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Marika M. Holland, David A. Bailey, Bruce P. Briegleb, Bonnie Light, and Elizabeth Hunke

1. Introduction Sea ice is a sensitive indicator of climate change and reductions in Arctic ice cover have been considerable over the satellite record since 1979 (e.g., Serreze et al. 2007 ). Climate models project that Arctic sea ice loss will continue into the future with the possibility of ice-free summers occurring within this century (e.g., Holland et al. 2006 ; Wang and Overland 2009 ; Boe et al. 2009 ). Accompanying this rapid sea ice loss is an amplified warming in Arctic regions (e

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S. Close, M.-N. Houssais, and C. Herbaut

1. Introduction The climate of the Arctic has been reported to have undergone substantial change over recent decades, manifest notably in increasing air temperature (e.g., Serreze et al. 2009 ) and decreasing sea ice extent (e.g., Maslanik et al. 2007 ; Comiso et al. 2008 ), particularly in summer. While the winter sea ice loss has thus far been much less dramatic than that of summer, the changes occurring in this season are nevertheless important, both because of their link to large

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Jinlun Zhang

, satellite passive microwave images display a significant increase in Antarctic sea ice concentration and extent since 1979 when quality space-based observations are available ( Cavalieri and Parkinson 2003 ; Liu et al. 2004 ). The increase in the observed sea ice extent is 0.027 × 10 12 m 2 yr −1 (0.22% yr −1 ) during 1979–2004 ( Fig. 2d ; Table 1 ), based on the Hadley Centre global sea ice concentration data (HADISST; Rayner et al. 2003 ). This positive trend exceeds the 95% confidence level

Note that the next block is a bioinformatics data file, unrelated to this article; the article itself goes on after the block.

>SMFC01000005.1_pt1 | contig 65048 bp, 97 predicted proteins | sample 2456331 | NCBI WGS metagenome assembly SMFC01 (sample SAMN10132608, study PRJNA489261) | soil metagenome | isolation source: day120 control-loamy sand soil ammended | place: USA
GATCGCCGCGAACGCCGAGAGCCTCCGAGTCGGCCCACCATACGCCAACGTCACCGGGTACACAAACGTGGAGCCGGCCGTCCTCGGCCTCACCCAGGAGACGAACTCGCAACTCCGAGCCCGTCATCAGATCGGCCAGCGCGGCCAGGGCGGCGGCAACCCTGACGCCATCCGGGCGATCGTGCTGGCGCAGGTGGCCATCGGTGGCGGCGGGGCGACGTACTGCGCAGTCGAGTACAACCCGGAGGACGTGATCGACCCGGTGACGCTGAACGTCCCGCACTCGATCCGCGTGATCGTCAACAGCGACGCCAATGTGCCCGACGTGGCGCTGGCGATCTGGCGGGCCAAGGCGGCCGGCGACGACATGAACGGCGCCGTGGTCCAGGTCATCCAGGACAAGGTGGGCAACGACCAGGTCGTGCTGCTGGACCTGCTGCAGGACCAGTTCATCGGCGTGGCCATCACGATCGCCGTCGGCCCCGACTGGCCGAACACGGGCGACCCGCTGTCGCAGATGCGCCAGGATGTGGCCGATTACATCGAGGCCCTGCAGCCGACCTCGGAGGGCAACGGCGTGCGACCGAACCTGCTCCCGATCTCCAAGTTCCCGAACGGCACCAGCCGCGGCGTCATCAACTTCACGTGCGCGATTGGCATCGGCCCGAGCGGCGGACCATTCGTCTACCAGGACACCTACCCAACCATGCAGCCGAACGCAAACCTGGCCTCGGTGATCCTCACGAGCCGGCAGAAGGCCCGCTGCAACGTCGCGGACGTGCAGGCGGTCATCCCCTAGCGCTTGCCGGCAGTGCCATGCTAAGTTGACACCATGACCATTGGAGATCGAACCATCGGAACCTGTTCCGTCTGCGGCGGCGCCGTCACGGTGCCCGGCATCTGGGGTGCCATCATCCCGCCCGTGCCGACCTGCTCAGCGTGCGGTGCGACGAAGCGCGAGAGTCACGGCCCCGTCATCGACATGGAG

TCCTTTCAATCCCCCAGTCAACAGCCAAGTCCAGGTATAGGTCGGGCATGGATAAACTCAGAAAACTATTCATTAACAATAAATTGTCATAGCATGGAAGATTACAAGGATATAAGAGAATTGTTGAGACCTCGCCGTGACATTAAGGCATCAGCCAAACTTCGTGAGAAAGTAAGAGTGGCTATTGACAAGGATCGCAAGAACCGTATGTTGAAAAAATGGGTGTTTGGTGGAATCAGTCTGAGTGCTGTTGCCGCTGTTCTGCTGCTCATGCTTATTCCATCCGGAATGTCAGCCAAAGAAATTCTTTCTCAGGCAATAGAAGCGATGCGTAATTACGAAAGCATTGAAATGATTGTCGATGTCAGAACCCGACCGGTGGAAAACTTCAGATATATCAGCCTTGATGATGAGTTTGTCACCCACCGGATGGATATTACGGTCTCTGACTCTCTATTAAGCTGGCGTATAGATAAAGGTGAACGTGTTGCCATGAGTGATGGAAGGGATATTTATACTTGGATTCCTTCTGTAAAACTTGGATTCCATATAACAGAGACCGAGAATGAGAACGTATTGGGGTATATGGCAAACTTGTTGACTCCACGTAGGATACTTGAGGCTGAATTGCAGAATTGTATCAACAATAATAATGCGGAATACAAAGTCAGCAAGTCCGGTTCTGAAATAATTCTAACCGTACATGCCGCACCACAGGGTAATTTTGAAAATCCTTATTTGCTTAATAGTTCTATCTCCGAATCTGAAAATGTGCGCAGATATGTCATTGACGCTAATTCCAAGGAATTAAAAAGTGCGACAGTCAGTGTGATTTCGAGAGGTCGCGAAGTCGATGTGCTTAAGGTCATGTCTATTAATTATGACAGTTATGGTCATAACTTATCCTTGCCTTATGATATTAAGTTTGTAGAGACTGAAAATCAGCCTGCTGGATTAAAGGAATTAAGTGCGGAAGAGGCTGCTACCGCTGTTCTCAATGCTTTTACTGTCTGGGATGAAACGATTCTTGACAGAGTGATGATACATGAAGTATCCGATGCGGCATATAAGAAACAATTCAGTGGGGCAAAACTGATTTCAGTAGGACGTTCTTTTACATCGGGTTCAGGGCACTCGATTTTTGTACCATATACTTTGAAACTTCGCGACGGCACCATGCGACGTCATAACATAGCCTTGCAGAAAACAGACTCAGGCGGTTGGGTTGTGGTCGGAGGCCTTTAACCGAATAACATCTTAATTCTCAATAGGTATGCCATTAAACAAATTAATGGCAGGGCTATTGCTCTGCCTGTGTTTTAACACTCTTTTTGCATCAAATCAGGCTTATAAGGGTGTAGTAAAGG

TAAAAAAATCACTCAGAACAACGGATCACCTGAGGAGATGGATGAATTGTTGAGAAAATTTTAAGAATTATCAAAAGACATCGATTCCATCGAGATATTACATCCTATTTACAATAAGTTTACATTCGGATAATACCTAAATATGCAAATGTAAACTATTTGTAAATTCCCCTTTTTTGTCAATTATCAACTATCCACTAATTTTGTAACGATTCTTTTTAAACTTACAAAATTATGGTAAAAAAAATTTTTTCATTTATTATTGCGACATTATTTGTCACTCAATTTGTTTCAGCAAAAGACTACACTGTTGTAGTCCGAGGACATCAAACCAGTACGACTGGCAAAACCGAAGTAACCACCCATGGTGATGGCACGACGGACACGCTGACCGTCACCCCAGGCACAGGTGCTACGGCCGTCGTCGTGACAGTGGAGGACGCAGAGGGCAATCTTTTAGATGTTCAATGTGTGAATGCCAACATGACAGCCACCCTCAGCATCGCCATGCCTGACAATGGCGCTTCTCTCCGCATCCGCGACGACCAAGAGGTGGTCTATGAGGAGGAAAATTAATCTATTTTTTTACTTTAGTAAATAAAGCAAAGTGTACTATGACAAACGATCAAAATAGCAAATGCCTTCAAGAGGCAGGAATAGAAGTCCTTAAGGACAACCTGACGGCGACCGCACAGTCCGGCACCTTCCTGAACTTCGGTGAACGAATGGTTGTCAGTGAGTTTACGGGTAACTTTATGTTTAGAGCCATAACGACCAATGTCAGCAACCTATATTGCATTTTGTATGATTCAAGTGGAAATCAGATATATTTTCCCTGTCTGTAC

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Takahiro Toyoda, Nariaki Hirose, L. Shogo Urakawa, Hiroyuki Tsujino, Hideyuki Nakano, Norihisa Usui, Yosuke Fujii, Kei Sakamoto, and Goro Yamanaka

1. Introduction Sea ice is an important component of the polar ocean climate system that greatly affects air–sea heat exchange. For example, the high albedos of sea ice and of snow on top of the ice, compared with the open ocean, reduce absorption of shortwave radiation by the ocean–sea ice system. Latent heat release to the atmosphere is also greatly reduced when the ocean surface is covered by sea ice with a large dry surface area, and the sensible heat flux and upward longwave radiation may

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Zachary Labe, Gudrun Magnusdottir, and Hal Stern

1. Introduction Climate in the Arctic is undergoing rapid change, as the Arctic mean surface temperature is rising at twice the rate of the global mean surface temperature. Accompanying this Arctic amplification is a widespread loss of Arctic sea ice. Quality observations of sea ice concentration (SIC) and, therefore, total sea ice extent (SIE) are available from satellites covering the entire Arctic from 1979. Observations of sea ice thickness (SIT) are very scant by comparison (e.g., Lindsay